Iowa held her blockading position off the entrance to the harbor, bearing about south, three to four miles from El Morro, the steam in her boilers proving sufficient to enable her to steam at five knots. The bugle sounded quarters and the crew stood for Sunday inspection at 0915. “The men were not in a very amiable mood,” Seaman W.J. Murphy of the ships company recalled, “for quarters is not a very cherishing period on board a man of war and is cursed softly and stiffly below and aloft forward and aft.” As Lt. Cmdr. Raymond P. Rodgers, Iowa’s executive officer began to inspect the last line of crewmen, Brooklyn sighted a plume of smoke from one of the Spanish ships, fired a gun, and hoisted the signal: “The Enemy is coming out!”
The American ships sounded general quarters and got up steam to their boilers. The enemy vessels steamed at eight to ten knots until they cleared the channel, and then increased speed. “The [Spanish] squadron,” Evans later reported, “moved with precision and stations were well kept.” They swept past Vixen, and moved west along the Cuban coast in a desperate bid to escape. Cervera valiantly thrust Infanta Maria Theresa at Brooklyn to grant his squadron the time to build speed.
Ten minutes after the Spanish emerged from the harbor, Brooklyn, Iowa, and Texas opened fire—Iowa at 0940 from a range of 6,000 yards. Iowa laid a course that enabled her to speedily drop the range to 4,000 yards, then 2,500, 2,000, and 1,200. The Americans resolutely pursued the enemy, Secretary of the Navy John D. Long later reporting that they “at once engaged [them] with the utmost spirit and vigor.” Gloucester, Lt. Cmdr. Richard Wainwright in command, tenaciously chased the Spanish torpedo boats, narrowly avoiding Indiana’s and Iowa’s shells splashing around her.
Evans determined that Infanta Maria Theresa would pass ahead of Iowa and had the helm put to starboard, and the ship fired a broadside at the armored cruiser at a range of 2,500 yards. Iowa then put her helm to port and headed across the bow of Vizcaya, the second ship in the column. Vizcaya briefly drew ahead, and Iowa put the helm to starboard and fired a full broadside at a range of 1,800. Iowa was headed off with port helm for Cristóbal Colón, the third ship, and she put her helm to starboard and matched her course with the Spanish cruiser. Iowa opened fire with her entire battery, including the rapid-firing guns, from a range of 1,400 yards. The ship’s guns again enveloped her in dense smoke. “As soon as you see a head,” Murphy explained, “hit it for it was impossible to see what ship you were firing at.”
Cristóbal Colón and Almirante Oquendo returned fire. The Spanish forts also fired at the American ships at the beginning of the battle, though their fire slackened as the range opened when the U.S. ships pursued the enemy vessels. A Spanish shell, estimated to be a 6-inch round, struck Iowa’s hull two or three feet above the actual water line and almost directly on the line of the berth deck, piercing the ship’s side between frames 9 and 10. This shell made a large and ragged hole, about seven inches high and 16 wide, but did not penetrate beyond the inner bulkhead of the cofferdam A 41–43. It did not explode, and crewmen subsequently removed it from the cofferdam.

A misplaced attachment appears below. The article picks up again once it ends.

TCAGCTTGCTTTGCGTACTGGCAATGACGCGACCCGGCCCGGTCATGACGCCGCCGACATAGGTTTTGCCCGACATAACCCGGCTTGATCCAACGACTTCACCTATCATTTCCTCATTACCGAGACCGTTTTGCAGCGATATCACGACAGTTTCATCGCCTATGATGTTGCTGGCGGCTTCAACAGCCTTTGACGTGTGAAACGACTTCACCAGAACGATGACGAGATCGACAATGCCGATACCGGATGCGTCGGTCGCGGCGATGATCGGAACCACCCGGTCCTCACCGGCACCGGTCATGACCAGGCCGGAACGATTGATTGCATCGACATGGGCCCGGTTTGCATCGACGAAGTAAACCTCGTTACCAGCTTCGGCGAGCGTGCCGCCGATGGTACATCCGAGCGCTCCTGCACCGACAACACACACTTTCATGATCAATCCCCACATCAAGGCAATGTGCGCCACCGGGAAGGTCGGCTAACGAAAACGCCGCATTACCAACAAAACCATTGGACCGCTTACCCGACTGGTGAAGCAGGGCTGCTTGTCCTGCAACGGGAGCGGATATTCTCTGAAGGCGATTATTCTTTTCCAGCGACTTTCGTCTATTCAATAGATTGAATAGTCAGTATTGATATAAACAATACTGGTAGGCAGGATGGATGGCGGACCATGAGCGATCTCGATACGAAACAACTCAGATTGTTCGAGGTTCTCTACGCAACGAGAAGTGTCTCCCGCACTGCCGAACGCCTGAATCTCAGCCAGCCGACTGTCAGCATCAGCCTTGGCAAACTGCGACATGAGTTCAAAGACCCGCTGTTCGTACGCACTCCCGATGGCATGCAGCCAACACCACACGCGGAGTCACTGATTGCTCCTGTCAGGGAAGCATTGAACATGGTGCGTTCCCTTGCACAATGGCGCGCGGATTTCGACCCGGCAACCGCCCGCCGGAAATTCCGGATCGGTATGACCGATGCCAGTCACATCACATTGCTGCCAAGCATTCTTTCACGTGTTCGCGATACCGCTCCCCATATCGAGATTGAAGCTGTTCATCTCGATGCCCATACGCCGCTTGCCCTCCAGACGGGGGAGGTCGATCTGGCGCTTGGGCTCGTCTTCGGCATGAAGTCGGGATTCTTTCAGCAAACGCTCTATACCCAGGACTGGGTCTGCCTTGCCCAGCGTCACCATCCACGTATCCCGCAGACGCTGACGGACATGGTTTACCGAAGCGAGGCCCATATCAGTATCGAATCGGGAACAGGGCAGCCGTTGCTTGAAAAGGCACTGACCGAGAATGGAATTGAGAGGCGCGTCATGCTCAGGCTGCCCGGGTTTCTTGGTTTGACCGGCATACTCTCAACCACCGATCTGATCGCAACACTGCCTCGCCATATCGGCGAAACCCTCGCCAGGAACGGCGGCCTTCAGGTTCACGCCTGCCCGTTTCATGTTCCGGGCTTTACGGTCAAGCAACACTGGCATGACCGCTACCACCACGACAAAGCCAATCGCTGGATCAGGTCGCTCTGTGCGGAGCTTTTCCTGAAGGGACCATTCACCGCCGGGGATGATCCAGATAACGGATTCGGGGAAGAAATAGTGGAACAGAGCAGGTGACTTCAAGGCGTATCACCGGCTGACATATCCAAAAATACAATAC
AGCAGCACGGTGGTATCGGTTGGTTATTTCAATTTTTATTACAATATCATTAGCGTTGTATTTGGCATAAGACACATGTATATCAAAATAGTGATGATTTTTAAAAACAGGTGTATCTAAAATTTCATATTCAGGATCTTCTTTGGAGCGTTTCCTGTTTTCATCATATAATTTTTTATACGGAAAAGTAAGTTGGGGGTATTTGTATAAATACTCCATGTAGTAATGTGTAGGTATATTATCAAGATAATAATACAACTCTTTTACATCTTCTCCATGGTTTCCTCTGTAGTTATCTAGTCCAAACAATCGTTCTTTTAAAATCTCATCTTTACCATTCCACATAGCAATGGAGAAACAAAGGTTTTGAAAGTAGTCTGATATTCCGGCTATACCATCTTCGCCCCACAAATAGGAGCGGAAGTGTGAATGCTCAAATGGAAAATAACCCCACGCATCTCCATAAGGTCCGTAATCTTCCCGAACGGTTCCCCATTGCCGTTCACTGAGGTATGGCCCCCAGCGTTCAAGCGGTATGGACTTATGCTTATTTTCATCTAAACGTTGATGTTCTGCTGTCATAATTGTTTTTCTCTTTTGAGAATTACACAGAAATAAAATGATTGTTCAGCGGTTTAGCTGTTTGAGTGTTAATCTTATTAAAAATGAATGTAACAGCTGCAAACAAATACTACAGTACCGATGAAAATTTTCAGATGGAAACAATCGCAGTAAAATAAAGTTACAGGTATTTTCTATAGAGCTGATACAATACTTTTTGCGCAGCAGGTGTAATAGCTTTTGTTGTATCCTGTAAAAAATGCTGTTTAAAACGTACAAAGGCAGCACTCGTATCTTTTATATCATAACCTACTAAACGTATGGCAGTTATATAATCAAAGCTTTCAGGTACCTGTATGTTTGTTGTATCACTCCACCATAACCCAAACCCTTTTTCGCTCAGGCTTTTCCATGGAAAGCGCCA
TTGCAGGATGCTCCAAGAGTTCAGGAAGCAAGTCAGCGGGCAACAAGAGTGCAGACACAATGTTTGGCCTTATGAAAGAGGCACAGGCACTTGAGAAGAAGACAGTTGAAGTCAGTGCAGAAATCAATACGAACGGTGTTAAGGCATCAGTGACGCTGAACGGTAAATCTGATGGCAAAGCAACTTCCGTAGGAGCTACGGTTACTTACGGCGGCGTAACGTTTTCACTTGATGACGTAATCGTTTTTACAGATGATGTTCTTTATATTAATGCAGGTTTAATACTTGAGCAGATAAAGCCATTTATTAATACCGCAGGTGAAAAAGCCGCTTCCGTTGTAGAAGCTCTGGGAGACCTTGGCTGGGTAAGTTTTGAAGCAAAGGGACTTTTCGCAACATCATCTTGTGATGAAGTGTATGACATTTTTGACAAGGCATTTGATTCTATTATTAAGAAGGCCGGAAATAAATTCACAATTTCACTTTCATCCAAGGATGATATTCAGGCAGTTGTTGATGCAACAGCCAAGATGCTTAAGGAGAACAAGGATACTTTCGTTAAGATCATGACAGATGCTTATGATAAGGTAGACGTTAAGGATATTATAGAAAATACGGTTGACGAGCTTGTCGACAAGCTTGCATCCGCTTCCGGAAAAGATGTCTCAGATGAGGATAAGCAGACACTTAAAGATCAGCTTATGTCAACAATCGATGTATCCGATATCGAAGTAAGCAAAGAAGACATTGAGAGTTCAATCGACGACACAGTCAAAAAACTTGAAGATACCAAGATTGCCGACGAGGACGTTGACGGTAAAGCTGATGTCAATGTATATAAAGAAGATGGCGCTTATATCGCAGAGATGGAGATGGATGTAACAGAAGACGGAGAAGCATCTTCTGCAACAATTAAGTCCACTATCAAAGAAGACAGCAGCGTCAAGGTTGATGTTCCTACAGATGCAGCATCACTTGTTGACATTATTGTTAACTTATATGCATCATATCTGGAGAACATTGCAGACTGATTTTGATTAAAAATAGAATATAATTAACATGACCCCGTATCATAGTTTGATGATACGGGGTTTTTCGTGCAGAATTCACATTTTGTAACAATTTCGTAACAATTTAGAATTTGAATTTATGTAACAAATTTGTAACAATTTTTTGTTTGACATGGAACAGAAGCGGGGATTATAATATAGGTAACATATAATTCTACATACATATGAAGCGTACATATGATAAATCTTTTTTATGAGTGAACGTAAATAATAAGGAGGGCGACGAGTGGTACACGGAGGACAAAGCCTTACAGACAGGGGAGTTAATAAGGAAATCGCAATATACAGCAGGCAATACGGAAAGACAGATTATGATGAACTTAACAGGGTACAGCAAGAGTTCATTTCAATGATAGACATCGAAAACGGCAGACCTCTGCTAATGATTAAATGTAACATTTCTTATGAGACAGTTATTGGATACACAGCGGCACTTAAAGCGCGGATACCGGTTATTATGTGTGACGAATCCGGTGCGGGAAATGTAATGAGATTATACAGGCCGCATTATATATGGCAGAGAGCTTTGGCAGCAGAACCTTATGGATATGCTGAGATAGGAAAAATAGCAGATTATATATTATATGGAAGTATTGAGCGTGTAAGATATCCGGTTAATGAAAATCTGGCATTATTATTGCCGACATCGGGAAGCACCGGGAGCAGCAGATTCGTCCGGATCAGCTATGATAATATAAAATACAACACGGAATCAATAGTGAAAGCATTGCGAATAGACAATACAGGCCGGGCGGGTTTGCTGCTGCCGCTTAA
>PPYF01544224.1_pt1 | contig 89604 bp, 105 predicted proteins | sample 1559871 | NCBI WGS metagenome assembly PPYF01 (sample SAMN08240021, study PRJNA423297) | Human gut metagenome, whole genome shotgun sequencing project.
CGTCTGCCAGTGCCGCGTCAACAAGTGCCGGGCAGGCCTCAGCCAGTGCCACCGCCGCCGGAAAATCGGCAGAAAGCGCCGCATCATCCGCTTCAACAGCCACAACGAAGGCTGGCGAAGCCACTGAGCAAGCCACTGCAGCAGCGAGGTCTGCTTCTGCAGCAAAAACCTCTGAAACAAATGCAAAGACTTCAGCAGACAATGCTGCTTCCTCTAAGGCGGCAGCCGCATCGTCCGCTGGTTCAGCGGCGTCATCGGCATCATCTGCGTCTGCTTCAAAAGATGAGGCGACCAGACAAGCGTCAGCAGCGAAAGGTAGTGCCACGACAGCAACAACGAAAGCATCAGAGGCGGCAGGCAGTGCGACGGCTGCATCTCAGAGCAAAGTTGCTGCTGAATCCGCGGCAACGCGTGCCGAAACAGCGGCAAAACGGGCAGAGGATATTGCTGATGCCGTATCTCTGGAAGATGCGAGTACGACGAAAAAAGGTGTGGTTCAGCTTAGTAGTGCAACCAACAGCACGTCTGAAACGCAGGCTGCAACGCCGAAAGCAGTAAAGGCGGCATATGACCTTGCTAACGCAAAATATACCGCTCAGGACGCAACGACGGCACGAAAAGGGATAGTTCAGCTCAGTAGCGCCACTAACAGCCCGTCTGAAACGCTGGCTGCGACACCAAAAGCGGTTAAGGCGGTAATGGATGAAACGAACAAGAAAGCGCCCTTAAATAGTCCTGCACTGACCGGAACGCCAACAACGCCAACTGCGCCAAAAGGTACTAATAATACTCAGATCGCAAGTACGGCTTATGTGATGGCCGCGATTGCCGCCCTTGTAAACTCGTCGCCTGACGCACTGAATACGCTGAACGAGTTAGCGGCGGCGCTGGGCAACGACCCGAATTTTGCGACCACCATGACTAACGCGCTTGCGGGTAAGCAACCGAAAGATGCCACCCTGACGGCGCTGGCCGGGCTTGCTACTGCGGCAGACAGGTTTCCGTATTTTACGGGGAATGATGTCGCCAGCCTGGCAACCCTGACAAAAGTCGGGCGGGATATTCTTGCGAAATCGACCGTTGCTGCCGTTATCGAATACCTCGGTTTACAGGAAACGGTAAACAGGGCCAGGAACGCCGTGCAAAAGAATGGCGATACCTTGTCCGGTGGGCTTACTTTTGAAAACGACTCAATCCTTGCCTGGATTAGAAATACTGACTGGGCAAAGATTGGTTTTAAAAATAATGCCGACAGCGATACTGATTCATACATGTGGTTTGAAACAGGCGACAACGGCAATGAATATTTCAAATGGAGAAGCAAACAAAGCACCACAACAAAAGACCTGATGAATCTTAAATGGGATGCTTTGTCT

A second round plunged into Iowa and the cofferdam A 105, between frames 18 and 19, punching a hole the upper edge of which lay immediately below the top of the cofferdam on the berth deck in compartment A 104. The hole measured about five feet above the water line, and two to three about the berth deck. The projectile broke off the hatch plate and coaming of the water-tank compartment, exploded, and perforated the bulkheads of the chain locker. The explosion created a small fire, but crewmen promptly extinguished the blaze. One fragment struck a link of the sheet chain wound around the 6-pounder ammunition hoist, cutting the link in two. Another fragment punctured the cofferdam on the port side and slightly dished the outside plating. Two or three other small rounds hit about the upper bridge and smokestacks but inflicted only minimal damage. Four other small shells struck the hammock nettings and the side aft. None of these hits slowed Iowa and she staunchly clung to the Spanish ships.
Repeated U.S. salvoes crashed into Infanta Maria Theresa and Almirante Oquendo. Fires blazed on board Infanta Maria Theresa and threatened to touch off her magazines, so Cervera ran her aground about eight miles to the west of Santiago at 1025. Five minutes later, Almirante Oquendo also drove ashore to avoid a catastrophic explosion. Vizcaya came hard to starboard and ran aground during the forenoon watch. Iowa poured fire into Vizcaya and the Spanish ship struck her colors at 1036. Iowa ceased fire but her crewmen cheered as the cruiser lowered her flag.
The Spanish torpedo boats suffered terribly. A 13-inch shell from Indiana sliced through Plutón’s engine room, cutting down most of the men within and nearly tearing the destroyer in two. Evans afterward described how Indiana, Iowa, and Oregon also turned their rapid-fire guns on “the venturesome little craft,” initially from a range of 4,500 to 4,000 yards. Furor struck her flag to Gloucester and Plutón ran onto the rocks and exploded.